Economic Indicators | Coronavirus

News from EPI Recovery continues to wane: Expiring unemployment relief means more trouble around the corner

Job growth slowed dramatically in November as nonfarm payrolls increased by only 245,000. Holiday hiring didn’t pick up enough to make up for other factors dragging down job growth, and for the fifth month in a row, job gains waned with notable losses in retail hiring on a seasonally adjusted basis. The expiration of vital pandemic unemployment insurance (UI) benefits on December 26 will leave 12 million workers without a safety net, and over 4 million others will have already exhausted their benefits by this cutoff. This spells trouble not only for workers and their families who are desperately trying to keep a roof over their heads and put food on the table—especially with the eviction moratorium also set to expire on December 31—but also for the recovery itself. It didn’t have to be this way. If the suite of UI programs were reinstated and extended through 2021, workers would not lose that valuable safety net and it would spur the creation of 5.1 million more jobs in 2021.

The unemployment rate edged down to 6.7%, but for the “wrong” reasons as 400,000 people left the labor force. The number of workers unemployed 27 weeks or more—the long-term unemployed—shot up to 3.9 million in November. Now, over one-third (36.9%) of the total unemployed are long-term unemployed.

The recovery continues to wane because of the removal of important relief measures as well as the fact that the “easy” gains from workers on temporary layoffs continue to dwindle (temporary layoffs fell by 441,000 in November). Stark disparities remain in the labor market with the Black unemployment rate (10.3%) still higher than the peak of the overall unemployment rate in the Great Recession (10.0%) while white unemployment is now at 5.9%.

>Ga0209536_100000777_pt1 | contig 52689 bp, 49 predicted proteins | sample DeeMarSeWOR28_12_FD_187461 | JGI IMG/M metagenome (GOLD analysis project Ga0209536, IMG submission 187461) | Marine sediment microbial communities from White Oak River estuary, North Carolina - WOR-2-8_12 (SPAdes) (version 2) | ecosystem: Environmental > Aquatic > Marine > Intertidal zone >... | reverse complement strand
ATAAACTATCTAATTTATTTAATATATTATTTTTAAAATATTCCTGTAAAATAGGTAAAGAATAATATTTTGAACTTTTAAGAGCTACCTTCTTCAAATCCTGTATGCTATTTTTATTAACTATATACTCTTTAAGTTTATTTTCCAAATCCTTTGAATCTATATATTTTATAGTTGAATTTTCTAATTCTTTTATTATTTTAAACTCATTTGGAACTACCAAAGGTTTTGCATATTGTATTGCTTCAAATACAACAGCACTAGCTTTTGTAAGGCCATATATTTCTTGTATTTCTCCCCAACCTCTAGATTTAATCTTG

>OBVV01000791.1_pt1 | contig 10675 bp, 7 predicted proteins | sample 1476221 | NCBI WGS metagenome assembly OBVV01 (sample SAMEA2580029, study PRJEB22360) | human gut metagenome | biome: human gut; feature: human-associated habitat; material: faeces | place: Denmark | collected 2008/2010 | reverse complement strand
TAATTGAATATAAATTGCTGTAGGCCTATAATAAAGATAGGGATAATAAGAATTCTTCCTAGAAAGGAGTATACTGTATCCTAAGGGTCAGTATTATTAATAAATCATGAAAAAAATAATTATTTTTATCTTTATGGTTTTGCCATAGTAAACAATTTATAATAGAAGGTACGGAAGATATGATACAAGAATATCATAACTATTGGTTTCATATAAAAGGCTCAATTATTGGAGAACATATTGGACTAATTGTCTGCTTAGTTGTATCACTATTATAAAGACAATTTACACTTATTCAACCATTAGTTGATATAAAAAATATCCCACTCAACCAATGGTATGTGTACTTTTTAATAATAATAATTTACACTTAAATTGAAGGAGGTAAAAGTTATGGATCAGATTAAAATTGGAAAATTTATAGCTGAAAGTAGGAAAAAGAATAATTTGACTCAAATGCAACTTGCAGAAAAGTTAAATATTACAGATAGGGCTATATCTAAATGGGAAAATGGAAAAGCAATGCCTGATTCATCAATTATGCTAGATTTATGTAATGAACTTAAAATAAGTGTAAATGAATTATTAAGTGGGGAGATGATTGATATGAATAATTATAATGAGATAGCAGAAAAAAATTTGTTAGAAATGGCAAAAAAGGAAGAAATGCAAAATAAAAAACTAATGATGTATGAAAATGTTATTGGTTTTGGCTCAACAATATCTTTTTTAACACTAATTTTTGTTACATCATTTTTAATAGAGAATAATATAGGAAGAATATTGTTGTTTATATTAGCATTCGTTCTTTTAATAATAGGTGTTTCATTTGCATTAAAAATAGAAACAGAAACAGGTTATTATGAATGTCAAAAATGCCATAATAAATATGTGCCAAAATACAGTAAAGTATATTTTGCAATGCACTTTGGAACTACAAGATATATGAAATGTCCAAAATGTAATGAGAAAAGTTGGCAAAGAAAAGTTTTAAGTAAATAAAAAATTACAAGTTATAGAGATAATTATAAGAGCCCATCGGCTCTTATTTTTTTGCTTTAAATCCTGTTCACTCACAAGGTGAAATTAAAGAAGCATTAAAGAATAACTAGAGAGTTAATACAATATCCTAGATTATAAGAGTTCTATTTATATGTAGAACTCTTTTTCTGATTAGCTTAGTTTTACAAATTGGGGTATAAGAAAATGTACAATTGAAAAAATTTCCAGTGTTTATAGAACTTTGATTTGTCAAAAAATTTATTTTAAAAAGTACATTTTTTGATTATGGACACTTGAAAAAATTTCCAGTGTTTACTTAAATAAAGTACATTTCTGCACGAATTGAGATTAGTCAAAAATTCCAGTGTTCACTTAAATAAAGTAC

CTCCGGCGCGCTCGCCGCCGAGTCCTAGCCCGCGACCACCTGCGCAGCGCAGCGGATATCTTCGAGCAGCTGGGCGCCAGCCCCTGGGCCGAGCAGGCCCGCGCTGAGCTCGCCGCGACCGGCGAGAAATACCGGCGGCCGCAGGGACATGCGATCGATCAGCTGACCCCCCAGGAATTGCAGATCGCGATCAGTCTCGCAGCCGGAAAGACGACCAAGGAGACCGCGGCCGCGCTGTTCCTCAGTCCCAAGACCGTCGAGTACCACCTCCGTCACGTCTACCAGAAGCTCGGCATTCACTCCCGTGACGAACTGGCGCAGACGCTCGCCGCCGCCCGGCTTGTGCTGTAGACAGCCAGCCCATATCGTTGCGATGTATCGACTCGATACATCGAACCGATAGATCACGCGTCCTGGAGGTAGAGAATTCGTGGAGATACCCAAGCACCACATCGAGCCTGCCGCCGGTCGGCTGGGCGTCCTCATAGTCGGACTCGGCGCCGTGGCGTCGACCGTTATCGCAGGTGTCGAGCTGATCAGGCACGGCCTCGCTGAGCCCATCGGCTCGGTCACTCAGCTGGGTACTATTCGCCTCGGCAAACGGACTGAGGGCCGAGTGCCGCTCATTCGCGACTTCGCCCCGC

Public-sector employment continued to decline for the third month in a row. State and local employment remains 1.3 million jobs below its pre-pandemic level. Most of these losses are in education employment (which is down 1.0 million jobs since February). In addition to reinstating and extending the vital pandemic UI programs and other protections in the CARES Act (e.g. health measures, paid sick leave, eviction moratorium), relief and recovery efforts need to include aid to state and local governments, which face revenue shortfalls and costly forced austerity without federal assistance.

Jobs day

Monthly change in payroll employment, January 2020–May 2024

Date Change in Employment
Jan-2020 253
Feb-2020 264
Mar-2020 -1411
Apr-2020 -20477
May-2020 2619
Jun-2020 4615
Jul-2020 1585
Aug-2020 1534
Sep-2020 1046
Oct-2020 673
Nov-2020 268
Dec-2020 -243
Jan-2021 398
Feb-2021 527
Mar-2021 831
Apr-2021 319
May-2021 451
Jun-2021 778
Jul-2021 939
Aug-2021 465
Sep-2021 480
Oct-2021 860
Nov-2021 631
Dec-2021 566
Jan-2022 251
Feb-2022 862
Mar-2022 494
Apr-2022 272
May-2022 286
Jun-2022 420
Jul-2022 690
Aug-2022 243
Sep-2022 255
Oct-2022 361
Nov-2022 258
Dec-2022 136
Jan-2023 482
Feb-2023 287
Mar-2023 146
Apr-2023 278
May-2023 303
Jun-2023 240
Jul-2023 184
Aug-2023 210
Sep-2023 246
Oct-2023 165
Nov-2023 182
Dec-2023 290
Jan-2024 256
Feb-2024 236
Mar-2024 310
Apr-2024 165
May-2024 272


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Source: EPI analysis of Bureau of Labor Statistics' Current Employment Statistics public data series.

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See related work on Unemployment | Jobs and Unemployment | Coronavirus

See more work by Elise Gould